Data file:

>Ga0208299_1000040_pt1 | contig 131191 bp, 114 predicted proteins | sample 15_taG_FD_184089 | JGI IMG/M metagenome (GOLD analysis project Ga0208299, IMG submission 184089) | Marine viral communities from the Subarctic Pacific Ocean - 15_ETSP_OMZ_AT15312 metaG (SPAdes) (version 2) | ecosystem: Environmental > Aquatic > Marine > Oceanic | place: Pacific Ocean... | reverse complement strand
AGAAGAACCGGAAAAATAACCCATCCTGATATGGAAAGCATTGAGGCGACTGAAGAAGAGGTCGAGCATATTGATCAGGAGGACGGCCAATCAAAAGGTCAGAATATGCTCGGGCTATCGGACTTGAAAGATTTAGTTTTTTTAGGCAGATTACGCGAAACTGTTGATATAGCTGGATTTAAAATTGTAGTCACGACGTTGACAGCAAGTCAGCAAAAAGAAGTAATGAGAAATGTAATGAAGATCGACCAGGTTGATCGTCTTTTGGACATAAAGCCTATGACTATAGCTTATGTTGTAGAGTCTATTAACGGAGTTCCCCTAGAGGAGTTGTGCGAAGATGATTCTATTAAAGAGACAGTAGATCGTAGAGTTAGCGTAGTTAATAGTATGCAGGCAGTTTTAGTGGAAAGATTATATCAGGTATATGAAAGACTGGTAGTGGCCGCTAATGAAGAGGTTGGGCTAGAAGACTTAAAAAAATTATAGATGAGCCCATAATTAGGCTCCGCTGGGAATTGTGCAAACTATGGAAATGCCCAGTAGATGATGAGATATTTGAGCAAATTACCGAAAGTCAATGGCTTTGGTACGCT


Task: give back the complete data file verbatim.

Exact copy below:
>Ga0208299_1000040_pt1 | contig 131191 bp, 114 predicted proteins | sample 15_taG_FD_184089 | JGI IMG/M metagenome (GOLD analysis project Ga0208299, IMG submission 184089) | Marine viral communities from the Subarctic Pacific Ocean - 15_ETSP_OMZ_AT15312 metaG (SPAdes) (version 2) | ecosystem: Environmental > Aquatic > Marine > Oceanic | place: Pacific Ocean... | reverse complement strand
AGAAGAACCGGAAAAATAACCCATCCTGATATGGAAAGCATTGAGGCGACTGAAGAAGAGGTCGAGCATATTGATCAGGAGGACGGCCAATCAAAAGGTCAGAATATGCTCGGGCTATCGGACTTGAAAGATTTAGTTTTTTTAGGCAGATTACGCGAAACTGTTGATATAGCTGGATTTAAAATTGTAGTCACGACGTTGACAGCAAGTCAGCAAAAAGAAGTAATGAGAAATGTAATGAAGATCGACCAGGTTGATCGTCTTTTGGACATAAAGCCTATGACTATAGCTTATGTTGTAGAGTCTATTAACGGAGTTCCCCTAGAGGAGTTGTGCGAAGATGATTCTATTAAAGAGACAGTAGATCGTAGAGTTAGCGTAGTTAATAGTATGCAGGCAGTTTTAGTGGAAAGATTATATCAGGTATATGAAAGACTGGTAGTGGCCGCTAATGAAGAGGTTGGGCTAGAAGACTTAAAAAAATTATAGATGAGCCCATAATTAGGCTCCGCTGGGAATTGTGCAAACTATGGAAATGCCCAGTAGATGATGAGATATTTGAGCAAATTACCGAAAGTCAATGGCTTTGGTACGCT